In 2022 the Illinois Farm Bureau (IFB) applied for and was issued a Federal Depredation Permit by the U.S. Fish and Wildlife Service. Under authority of the permit, IFB is allowed to issue free of charge sub-permits to livestock producers for the limited take of black vultures in order to reinforce the effectiveness of non-lethal vulture predation management techniques. For permit information contact Illinois Farm Bureau Associate Director of Commodity and Livestock Tasha Bunting at or (309) 557-2993.

Black vultures peer down from a perch in the top of a tree at a herd of cattle resting in the pasture below. Some black vultures are standing on the ground. In the background is a pond near a barn and a road up to a small house. The house and road are alongside a forest on a hillside.

Livestock producers and others experiencing conflicts with vultures can call USDA Wildlife Services for assistance in designing a plan to mitigate the conflicts (866) 4-USDA-WS (866-487-3297). Federal sub-permits from the IFB, authorizing the limited lethal removal of black vultures to protect livestock and issued by the IFB, are valid through March 31 of the following year and must be renewed annually. IDNR also requires a permit to lethally remove black vultures. The Class B permit is free and the IFB will assist livestock producers in obtaining the permit.

For more information about managing vulture damage or other Wildlife Services operations, call 1-866-4USDA-WS (1-866-487-3297) or visit

Tasha Bunting serves as the Associate Director of Commodity and Livestock for Illinois Farm Bureau. Her role includes advocating and assisting Illinois livestock producers through program development.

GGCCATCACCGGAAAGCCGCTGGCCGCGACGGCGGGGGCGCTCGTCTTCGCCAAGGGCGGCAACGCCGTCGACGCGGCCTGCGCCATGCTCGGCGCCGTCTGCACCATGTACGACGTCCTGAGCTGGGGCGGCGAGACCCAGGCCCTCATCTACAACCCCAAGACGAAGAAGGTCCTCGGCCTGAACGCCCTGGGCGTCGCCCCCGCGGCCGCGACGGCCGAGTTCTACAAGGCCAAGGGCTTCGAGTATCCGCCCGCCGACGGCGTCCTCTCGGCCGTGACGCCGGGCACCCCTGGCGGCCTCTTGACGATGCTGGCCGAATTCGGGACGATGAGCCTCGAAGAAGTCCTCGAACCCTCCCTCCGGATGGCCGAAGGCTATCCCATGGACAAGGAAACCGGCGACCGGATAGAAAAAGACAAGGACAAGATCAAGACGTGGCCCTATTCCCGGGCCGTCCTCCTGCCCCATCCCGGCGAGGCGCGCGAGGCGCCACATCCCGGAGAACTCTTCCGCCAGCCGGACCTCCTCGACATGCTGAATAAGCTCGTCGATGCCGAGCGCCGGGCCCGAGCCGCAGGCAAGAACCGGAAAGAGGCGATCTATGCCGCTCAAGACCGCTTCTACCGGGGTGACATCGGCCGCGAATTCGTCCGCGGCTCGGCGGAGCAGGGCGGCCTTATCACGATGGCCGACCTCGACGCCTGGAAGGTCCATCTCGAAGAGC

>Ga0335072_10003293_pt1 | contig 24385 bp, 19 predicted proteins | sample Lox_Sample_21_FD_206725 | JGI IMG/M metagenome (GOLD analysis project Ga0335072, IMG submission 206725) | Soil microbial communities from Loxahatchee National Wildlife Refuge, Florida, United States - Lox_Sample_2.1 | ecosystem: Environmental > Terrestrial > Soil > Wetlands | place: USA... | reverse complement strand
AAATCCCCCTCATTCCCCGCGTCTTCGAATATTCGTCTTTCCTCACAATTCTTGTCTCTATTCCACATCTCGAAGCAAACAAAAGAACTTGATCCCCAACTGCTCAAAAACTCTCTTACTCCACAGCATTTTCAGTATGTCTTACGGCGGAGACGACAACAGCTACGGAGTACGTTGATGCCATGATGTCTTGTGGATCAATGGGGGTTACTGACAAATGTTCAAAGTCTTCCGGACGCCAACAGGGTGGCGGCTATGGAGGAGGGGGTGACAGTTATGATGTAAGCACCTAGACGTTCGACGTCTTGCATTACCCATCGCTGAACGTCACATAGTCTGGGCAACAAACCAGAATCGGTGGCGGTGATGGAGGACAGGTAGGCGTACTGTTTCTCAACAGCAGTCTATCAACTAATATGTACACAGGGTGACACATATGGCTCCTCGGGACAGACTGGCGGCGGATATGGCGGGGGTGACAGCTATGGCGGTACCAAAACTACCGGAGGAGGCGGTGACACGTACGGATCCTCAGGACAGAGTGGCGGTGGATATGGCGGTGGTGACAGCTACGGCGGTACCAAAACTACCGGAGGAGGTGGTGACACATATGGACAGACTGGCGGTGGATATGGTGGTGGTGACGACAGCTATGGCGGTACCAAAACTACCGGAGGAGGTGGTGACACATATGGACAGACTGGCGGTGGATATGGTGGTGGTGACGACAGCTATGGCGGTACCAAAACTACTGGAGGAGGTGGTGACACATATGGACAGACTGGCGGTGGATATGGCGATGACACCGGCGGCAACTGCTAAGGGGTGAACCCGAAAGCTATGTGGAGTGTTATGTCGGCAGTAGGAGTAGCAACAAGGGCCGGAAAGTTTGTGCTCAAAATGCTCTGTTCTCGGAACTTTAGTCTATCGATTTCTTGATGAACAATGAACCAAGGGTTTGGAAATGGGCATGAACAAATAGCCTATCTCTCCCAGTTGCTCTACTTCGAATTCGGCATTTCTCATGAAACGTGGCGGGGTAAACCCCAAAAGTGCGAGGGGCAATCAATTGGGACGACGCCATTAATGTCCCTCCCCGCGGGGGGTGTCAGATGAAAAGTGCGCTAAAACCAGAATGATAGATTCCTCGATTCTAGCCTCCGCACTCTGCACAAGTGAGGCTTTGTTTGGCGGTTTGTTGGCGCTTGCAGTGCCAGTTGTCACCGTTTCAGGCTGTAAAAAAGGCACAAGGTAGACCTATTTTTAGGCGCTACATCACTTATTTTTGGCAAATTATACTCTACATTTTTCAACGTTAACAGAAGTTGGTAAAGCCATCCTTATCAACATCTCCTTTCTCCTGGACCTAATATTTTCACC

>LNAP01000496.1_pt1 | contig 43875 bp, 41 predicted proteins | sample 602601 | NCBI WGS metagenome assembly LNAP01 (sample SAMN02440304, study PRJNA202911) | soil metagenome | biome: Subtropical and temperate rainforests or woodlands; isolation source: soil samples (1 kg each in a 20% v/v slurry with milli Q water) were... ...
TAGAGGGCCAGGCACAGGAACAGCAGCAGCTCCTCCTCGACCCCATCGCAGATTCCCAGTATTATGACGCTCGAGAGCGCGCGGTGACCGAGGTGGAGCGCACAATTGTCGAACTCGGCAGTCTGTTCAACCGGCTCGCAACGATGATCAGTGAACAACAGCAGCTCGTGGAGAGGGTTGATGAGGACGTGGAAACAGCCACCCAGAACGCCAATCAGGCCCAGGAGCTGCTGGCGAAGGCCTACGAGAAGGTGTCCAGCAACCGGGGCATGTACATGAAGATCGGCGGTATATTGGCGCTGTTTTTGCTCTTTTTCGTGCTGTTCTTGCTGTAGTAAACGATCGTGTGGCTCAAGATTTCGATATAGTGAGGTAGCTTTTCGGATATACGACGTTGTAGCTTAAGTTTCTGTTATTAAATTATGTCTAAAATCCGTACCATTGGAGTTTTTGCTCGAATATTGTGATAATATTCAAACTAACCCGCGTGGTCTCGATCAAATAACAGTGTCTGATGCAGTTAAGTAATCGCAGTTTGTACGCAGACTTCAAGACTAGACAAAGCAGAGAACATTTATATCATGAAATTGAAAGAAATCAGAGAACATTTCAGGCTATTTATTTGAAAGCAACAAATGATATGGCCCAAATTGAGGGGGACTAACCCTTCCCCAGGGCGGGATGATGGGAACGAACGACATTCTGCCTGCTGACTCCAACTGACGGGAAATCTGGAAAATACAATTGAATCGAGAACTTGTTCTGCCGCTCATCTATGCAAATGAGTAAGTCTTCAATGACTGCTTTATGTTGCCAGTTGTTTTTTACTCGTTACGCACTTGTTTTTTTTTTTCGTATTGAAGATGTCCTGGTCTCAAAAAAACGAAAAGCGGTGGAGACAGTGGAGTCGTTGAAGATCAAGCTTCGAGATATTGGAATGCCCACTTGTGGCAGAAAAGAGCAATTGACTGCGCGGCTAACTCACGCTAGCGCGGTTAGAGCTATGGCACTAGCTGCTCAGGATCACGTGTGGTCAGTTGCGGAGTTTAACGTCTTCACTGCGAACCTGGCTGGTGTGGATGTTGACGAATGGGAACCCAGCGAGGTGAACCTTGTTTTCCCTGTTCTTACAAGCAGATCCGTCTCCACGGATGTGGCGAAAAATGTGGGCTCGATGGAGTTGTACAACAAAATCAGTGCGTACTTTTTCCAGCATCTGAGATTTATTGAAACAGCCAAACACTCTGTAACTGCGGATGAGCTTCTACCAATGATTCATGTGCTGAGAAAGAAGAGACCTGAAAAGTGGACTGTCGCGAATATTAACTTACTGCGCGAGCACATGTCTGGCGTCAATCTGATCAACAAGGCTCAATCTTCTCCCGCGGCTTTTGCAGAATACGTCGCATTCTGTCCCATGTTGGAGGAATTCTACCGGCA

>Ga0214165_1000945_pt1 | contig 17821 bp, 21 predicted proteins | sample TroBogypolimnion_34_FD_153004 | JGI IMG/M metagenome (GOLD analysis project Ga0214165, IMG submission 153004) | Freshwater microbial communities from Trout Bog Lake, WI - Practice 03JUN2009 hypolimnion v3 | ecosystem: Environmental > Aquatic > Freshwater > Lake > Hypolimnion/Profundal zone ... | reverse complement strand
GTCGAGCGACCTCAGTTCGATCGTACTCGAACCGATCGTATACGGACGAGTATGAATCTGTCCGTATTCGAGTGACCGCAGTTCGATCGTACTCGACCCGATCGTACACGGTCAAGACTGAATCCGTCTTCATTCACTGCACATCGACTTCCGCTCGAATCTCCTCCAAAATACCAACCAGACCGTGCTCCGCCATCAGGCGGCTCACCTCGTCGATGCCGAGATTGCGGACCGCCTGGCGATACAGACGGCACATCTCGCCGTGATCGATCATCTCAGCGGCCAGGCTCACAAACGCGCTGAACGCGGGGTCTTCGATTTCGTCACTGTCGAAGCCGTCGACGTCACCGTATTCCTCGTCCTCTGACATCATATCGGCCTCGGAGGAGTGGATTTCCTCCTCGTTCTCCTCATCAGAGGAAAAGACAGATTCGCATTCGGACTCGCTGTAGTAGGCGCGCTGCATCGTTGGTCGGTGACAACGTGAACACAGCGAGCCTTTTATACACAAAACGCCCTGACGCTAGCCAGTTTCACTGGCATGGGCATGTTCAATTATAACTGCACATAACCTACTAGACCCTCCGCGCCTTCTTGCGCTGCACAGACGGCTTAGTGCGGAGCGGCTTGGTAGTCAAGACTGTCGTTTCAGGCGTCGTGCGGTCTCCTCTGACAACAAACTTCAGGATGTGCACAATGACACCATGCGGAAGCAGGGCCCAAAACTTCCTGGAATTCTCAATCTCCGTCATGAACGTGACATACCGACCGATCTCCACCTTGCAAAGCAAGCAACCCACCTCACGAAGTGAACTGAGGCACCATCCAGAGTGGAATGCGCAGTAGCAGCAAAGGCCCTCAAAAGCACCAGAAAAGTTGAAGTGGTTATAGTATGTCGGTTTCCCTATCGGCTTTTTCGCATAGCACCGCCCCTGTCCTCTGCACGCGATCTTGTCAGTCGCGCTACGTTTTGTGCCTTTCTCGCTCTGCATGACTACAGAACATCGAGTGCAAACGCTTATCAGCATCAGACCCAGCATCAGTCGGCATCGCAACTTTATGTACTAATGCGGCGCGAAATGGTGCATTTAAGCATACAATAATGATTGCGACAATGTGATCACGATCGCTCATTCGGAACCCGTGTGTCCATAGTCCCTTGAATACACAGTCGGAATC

Ben Williams is a Waterfowl Biologist for the Illinois Department of Natural Resources. He earned his B.S. from the University of Minnesota, Crookston, and his M.S. from the University of Illinois Urbana-Champaign.

Bradley Wilson is a Wildlife Biologist and Illinois Feral Swine Coordinator for the United States Department of Agriculture, Wildlife Services Program. He earned both his B.S. and M.S. from Western Illinois University.

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Question: I recently saw a turkey vulture in my backyard, and when I went outside, the turkey vulture started surrounding me in an aggressive way. What can Ia turkey vulture in my backyard, and when I went outside, the turkey vulture started surrounding me in an aggressive way. What can I do to stop the vulture from being aggressive I have a puppy, and I do not want my puppy to be harmed. Thank you

Question: I have quite a few what look to be Turkey vultures in my Evergreen, they are deaf caring all over my sidewalks, trees, feathers everywhere, there is also a nest with babies I assume because I’m seeing small feathers also, what can I do to get them out of my trees? Thank you

Question: I live in western springs Illinois and today, spotted 4 black vultures near my house. I saw one soaring and first thought it was an eagle, but then I landed in a tree and there were 3 other birds. I never saw them before. Is this unusual for the near west suburbs of Chicago.